Environment Agency urges smart metering
A robust new water strategy was launched by the Environment Agency at the end of March. Natasha Wiseman highlights its key pointsNear universal metering of households is a key component of the Environment Agency's (EA) Water Resources Strategy for England and Wales, Water for people and the environment. In it, the EA urges all water users to make bold changes to the way they consume water and advocates smart metering as a key component of a wide range of measures.
Speaking at the launch in London, EA chief executive, Paul Leinster, said: "Water is essential for life and vital to our economy. But climate change and population growth mean there may not be enough in England and Wales in the future for people and the environment unless we start planning and acting now.
"People and businesses need to use less water and wasting water needs to cost a lot more. The proposals in our new strategy cover actions that need to be taken by water companies, government, regulators, businesses and the public, and we need a joined up approach to this problem to prevent it's becoming a crisis."
The report explains that the current piecemeal approach to water metering is not as cost effective as near universal metering. "We would like to see the majority of homes in seriously water stressed areas metered by 2015. But we recognise that because of the numbers of meters to be installed, some companies may not be able to achieve full metering until 2020," it says.
The report also urges the development of combined energy and water smart meters: "With the imminent roll out of new meters across both sectors, the opportunity for interoperability may be lost without an initiative to bring these together." It continues, "We urge the water industry, the energy industry and the meter manufacturers to work together."
The report recognises that metering needs a safety net for poor and vulnerable customers. However Leinster says that the advantage of smart metering is that people can see their consumption: "We have a duty to be ambitious," he said, " because the stress is here and now."
The EAs's head of water resources, Ian Barker, said that metering "needs to be the best value solution" in any given area.
The strategy has been broadly welcomed across the industry; Southern Water chief executive Les Dawson, whose company is in one of the most water stressed areas of the UK, gave 100% support to the report. He said that the cost going forward would be even higher unless action was taken immediately.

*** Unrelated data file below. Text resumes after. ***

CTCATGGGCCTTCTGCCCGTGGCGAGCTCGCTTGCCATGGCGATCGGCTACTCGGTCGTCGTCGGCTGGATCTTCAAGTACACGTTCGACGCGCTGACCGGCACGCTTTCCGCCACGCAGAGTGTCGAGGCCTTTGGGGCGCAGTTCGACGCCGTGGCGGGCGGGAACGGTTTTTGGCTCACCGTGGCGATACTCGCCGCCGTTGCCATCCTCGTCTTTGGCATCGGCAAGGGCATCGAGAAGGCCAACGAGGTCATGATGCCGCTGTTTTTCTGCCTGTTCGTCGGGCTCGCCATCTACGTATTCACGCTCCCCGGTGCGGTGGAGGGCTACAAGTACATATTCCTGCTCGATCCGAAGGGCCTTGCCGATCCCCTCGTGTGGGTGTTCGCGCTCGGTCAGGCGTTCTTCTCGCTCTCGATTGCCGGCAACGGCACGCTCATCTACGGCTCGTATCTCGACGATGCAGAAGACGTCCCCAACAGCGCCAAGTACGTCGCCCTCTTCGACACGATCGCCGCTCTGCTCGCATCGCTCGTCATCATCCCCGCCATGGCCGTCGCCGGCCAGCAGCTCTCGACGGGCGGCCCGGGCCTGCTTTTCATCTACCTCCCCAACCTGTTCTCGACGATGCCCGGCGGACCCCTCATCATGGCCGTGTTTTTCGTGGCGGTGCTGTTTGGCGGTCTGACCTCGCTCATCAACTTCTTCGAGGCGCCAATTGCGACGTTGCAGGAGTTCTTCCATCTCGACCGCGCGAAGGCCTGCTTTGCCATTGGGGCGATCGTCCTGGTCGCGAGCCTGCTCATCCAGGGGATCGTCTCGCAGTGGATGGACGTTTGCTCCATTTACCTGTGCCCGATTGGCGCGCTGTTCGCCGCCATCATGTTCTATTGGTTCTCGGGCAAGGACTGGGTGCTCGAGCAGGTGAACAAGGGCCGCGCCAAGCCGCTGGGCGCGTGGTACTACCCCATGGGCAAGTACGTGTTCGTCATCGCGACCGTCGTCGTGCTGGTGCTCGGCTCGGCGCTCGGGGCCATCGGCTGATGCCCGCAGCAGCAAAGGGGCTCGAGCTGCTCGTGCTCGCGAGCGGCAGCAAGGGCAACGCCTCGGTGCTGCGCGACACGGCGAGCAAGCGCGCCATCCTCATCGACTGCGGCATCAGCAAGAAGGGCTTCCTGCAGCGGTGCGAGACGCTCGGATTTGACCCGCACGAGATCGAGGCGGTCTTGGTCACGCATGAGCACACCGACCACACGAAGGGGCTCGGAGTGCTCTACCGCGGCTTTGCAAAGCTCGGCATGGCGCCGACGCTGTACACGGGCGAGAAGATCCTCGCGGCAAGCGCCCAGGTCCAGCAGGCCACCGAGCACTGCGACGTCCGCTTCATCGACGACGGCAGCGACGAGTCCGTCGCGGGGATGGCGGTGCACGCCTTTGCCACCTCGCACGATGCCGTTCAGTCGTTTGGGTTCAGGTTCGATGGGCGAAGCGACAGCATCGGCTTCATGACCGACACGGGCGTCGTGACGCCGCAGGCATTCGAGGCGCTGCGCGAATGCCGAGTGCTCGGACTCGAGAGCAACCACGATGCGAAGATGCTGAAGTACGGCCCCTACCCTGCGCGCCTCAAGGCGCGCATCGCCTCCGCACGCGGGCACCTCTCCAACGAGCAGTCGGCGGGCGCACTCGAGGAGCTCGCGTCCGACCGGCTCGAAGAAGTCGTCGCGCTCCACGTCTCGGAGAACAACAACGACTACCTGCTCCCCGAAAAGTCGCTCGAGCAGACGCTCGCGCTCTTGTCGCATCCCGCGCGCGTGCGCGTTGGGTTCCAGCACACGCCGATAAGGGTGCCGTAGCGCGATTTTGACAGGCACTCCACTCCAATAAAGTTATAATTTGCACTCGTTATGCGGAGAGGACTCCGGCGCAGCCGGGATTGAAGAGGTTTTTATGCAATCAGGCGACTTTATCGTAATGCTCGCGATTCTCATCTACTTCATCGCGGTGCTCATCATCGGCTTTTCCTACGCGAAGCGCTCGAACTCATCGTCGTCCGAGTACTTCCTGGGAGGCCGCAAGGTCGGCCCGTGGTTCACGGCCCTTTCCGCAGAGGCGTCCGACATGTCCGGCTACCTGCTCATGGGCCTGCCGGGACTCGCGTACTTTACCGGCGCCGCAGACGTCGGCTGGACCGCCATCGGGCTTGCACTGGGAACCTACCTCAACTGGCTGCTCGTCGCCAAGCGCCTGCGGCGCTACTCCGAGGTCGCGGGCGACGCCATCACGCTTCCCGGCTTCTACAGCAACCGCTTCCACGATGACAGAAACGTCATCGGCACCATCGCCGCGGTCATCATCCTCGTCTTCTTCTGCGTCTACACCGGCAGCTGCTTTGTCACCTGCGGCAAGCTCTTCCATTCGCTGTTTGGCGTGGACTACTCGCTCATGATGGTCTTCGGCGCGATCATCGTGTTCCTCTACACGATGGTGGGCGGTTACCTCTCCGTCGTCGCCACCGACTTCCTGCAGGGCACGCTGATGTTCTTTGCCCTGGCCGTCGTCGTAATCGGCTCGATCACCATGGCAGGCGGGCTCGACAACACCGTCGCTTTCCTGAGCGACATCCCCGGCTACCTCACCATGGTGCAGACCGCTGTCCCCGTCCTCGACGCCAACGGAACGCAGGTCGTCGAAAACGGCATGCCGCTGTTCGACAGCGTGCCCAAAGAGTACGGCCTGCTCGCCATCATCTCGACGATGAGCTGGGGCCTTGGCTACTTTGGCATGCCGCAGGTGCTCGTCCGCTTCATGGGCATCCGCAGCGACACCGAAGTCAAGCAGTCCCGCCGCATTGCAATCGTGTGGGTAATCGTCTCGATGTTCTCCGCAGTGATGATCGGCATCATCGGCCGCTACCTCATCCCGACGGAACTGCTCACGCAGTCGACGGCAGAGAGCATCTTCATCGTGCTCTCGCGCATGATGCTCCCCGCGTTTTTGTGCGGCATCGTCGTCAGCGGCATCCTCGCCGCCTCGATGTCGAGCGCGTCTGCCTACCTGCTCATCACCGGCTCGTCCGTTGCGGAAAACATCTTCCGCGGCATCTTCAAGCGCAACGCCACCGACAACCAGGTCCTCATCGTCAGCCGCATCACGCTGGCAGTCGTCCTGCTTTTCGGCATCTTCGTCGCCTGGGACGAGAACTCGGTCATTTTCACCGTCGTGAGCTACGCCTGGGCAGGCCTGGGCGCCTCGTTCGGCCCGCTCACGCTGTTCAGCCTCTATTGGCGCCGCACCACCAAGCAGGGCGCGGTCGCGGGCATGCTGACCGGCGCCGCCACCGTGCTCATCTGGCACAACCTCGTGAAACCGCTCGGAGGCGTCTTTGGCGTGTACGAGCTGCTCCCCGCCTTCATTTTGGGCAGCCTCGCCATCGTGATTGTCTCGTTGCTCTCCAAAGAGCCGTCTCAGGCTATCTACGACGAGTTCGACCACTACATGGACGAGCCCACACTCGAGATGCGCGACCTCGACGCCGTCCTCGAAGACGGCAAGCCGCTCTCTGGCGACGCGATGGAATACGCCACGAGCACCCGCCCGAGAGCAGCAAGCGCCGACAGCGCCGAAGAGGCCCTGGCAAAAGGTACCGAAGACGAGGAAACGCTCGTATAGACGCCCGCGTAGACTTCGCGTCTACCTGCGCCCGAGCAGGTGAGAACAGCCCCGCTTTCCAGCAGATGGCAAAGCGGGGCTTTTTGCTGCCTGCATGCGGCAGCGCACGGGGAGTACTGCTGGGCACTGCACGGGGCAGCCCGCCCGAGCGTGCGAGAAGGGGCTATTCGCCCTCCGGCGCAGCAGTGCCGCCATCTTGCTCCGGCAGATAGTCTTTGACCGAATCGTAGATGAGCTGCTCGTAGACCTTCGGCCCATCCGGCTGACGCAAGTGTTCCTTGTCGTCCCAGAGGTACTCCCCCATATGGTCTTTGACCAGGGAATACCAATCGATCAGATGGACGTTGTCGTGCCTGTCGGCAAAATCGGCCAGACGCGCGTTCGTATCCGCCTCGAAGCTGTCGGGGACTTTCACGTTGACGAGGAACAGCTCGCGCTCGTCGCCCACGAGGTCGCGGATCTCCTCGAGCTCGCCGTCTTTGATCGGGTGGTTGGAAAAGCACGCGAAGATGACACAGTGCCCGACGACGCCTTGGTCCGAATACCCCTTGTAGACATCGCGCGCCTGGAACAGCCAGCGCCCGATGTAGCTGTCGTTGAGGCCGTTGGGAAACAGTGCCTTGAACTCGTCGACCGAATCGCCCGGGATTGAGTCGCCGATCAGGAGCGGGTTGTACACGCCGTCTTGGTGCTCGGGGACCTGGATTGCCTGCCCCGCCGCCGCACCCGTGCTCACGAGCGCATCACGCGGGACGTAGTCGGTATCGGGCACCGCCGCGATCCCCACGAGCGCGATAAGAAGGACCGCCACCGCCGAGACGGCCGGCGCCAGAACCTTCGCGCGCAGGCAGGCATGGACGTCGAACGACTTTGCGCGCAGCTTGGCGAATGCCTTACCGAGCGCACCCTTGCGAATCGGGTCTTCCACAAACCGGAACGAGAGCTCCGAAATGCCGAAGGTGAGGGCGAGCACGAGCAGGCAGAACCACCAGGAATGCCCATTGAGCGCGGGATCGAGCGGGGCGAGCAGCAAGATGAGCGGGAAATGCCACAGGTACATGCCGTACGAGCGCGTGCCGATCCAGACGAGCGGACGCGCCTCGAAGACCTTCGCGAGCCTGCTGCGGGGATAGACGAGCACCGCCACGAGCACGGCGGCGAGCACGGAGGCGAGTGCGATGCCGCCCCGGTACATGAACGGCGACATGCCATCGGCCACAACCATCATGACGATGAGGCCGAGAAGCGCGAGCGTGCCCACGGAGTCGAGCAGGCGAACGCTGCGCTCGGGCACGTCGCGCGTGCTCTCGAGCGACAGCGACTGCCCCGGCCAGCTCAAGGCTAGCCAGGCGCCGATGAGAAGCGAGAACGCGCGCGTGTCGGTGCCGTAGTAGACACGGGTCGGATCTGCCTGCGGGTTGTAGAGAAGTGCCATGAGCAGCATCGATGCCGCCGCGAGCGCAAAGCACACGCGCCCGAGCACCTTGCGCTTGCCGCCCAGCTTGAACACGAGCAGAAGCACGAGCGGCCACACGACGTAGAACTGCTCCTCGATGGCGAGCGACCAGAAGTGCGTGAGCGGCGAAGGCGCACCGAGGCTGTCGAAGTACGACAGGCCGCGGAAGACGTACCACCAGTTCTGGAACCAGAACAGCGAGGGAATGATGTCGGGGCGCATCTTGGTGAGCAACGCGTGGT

Dawson also urged attention to the repair of service pipes, which would become a more pressing issue once householders were directly paying the cost of leakage within their grounds, and suggested taking a similar approach to the adoption of private sewers.
Carol Hickman, executive director of the Society of British Water and Wastewater Industries told WWT that the organisation's members looked forward to working with the government and water companies to provide metering, installation and data management services to meet the required reduction in water.
"With the reinforced message contained within the strategy paper from the EA about the state of our future water resource, the need for the water industry to manage this valuable commodity is clear and evident," she said
Steve Leigh, managing director of meter housing specialist Groundbreaker Systems also welcomed the report. He said: "Compulsory and ultimately intelligent metering will enable every customer to monitor their water usage through their own PC or by physically reading the meter."
The EA also said that a review of the way the water industry is regulated is required, with the introduction of stronger incentives to reward water companies for reducing the water provided. It points out the anomaly of asking water companies to reduce demand while rewarding them for "selling as much product as possible".
The report points out that this is at odds with both the principles of sustainable development and those of climate change adaptation and mitigation, and urges a "water service companies approach", which would put the provision of sustainable water services at the centre of companies' delivery and rewards.
The report calls into question the whole structure of the industry, where vertical integration of all aspects of public water supply in a single company can lead to inefficient allocation and a lack of sharing. It says that by merging neighbouring operations, real advantages could be achieved for customers and the environment through better integration.
The EA says it has identified companies in southeast England with over capacity and expected a greater sharing of resources between them and water companies with deficits.
The EA also warns that it is looking at reforms in charges and is considering charging by volume abstracted, rather than by licensed quantity and reduced charges for some winter abstraction to encourage more small-scale storage reservoirs.
The EA highlights the close link between water consumption and greenhouse gas (GHG) emissions and notes the efforts utilities are taking to monitor carbon footprints. Transport, heating and treatment of water together account for over 6% of the UK's carbon footprint. The government's metering target could reduce GHG emissions between 27 and 40% of the total UK carbon reduction commitment target.
The EA also hinted at consumer measures such as the removal of VAT on water efficient white goods. But the strategy goes further in addressing the energy utilities' need to take account of their water requirements in planning, especially in relation to hydroelectric and nuclear energy installations in the context of a changing climate.
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